An artist who describes herself as an introvert, Ryder’s dream is to not have to go out into large groups of people. While it would seem like her dream has come true due to unforeseen circumstances, it has forced her to be introspective.
“In this time, we’re all on social media, constantly online, looking at things and trying to find reflection of what’s true because we’re trying to search for something that we can hold on to,” she says, as she makes sense of life during a pandemic. “It’s so fucking easy to numb out.”
As a musician, her career is virtual right now, and it has made her acutely aware of just how addictive social media can be, admitting that she compares herself to other people online.
Ryder grew up in a town of under 1,000 people in Millbrook, Ontario. She had a manager by the time she was eight-years-old, and was discovered at 15 after performing in a local production of Gone With The Wind. Her career would take off from there. Five years after that local production, a 20-year-old Ryder was touring internationally, and growing her star power. Since then, she has released eight studio albums, gone three-times platinum, co-hosted the JUNO Awards and toured with the likes of Melissa Etheridge.
Ryder’s openness and vulnerability make her the artist she is today, and these qualities come through in her latest single, “Candy,” the first single from her upcoming album, The Art of Falling Apart. The song has shone a light on mental health when it seems the world needs it most.
“There’s nothing worse than being misunderstood, ya know?” she tweeted on September 18. “Behind my seemingly chill vocals and heart thumping bass line—there lies vulnerability.” Candy has an incredibly catchy chorus, “Everyone’s got edges/ Build them to survive/ But I wanna open up and show you my softer side.” The line is a hook to an entire album dedicated to mental wellness.
The album, a musical version of her keynote speech that has the same name, The Art of Falling Apart. The talk unpacks her journey from mental illness to mental wellness with the intent to serve anyone who can identify with her story and learn from it.
“In holding our shit together, it becomes impossible to be an authentic person,” says Ryder, who talks about the vices she developed in her early 20’s as a means of, “constantly trying to fix herself.”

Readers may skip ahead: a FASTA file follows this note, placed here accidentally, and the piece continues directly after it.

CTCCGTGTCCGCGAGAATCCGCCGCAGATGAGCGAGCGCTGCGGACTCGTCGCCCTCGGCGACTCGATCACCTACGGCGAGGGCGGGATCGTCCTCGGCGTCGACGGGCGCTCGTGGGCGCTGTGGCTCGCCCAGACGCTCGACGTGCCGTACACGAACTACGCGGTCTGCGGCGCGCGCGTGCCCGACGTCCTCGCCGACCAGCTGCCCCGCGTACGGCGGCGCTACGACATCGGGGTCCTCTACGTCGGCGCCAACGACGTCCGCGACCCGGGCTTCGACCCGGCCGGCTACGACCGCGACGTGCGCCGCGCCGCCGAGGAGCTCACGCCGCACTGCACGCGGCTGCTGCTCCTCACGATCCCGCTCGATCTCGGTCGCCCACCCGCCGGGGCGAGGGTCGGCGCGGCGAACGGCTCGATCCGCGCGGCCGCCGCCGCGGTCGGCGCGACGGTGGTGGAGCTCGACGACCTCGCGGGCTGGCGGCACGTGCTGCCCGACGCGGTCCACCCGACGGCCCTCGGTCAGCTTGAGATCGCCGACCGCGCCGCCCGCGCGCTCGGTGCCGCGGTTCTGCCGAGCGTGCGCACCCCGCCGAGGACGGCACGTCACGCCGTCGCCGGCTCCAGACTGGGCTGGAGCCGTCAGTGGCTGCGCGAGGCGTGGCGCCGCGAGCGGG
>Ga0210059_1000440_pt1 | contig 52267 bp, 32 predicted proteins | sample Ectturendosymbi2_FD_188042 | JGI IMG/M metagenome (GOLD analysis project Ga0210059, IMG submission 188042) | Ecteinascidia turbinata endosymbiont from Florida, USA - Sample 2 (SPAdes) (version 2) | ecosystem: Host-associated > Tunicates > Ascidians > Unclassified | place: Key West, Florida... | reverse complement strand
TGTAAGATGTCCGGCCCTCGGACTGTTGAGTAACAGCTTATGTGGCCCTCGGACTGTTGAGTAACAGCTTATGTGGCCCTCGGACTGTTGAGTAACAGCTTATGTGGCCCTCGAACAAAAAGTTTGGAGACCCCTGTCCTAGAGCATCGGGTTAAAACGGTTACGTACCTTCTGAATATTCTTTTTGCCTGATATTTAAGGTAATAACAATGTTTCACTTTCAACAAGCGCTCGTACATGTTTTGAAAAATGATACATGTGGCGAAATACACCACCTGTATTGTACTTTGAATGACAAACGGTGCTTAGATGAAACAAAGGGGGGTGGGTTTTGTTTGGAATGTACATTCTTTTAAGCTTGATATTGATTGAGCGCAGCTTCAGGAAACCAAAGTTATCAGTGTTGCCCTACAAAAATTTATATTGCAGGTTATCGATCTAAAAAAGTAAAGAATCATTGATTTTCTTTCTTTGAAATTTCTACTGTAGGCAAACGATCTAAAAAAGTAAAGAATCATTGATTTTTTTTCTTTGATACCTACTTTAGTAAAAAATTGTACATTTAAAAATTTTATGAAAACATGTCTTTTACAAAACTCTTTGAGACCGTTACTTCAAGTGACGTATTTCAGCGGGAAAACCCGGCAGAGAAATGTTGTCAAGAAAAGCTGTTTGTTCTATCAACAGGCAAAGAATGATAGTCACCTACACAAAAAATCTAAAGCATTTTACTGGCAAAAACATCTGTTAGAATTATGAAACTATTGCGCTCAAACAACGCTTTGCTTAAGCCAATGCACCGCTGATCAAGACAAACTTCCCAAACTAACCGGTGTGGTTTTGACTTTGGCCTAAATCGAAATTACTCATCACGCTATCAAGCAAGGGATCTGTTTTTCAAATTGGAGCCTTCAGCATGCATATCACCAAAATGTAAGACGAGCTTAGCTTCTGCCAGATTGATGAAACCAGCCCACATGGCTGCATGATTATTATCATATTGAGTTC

Ryder’s second single comes out in October, and she says she’s excited to share this track with the world. “It’s the second step in my wellness journey, it has to do with the real medicine behind crying.”
The University of Pennsylvania says crying releases toxins and hormones that contribute to elevated stress. While crying is one of Ryder’s medicines, she says performing is one of her others. “It really helps me in my life,” she says.
Her genuine fervour and vulnerability transfers to the audience. Emily K. commented on Ryder’s music video for “Candy” on YouTube, “I can't wait ‘til concerts are allowed again. Seeing you perform at the Danforth Music Hall a couple years ago was such a great experience. You bring sincerity and passion to the stage!”
Ryder had the opportunity to take the stage once again on September 19 at the Northern Lights Festival in Sudbury, the city’s first drive-in concert.
kind spoke to Ryder before the concert, she said, “I feel like it’s going to be weird!” She explained the logistics behind the concert being broadcast via a radio station that people listen to in their cars while they watch the performance. While she felt the experience might be strange, the inflection in her voice told us that she was happier than ever to be able to take the stage again, sharing her medicine—and journey—with the world.
Ryder’s upcoming album, The Art of Falling Apart, is expected to drop later this year.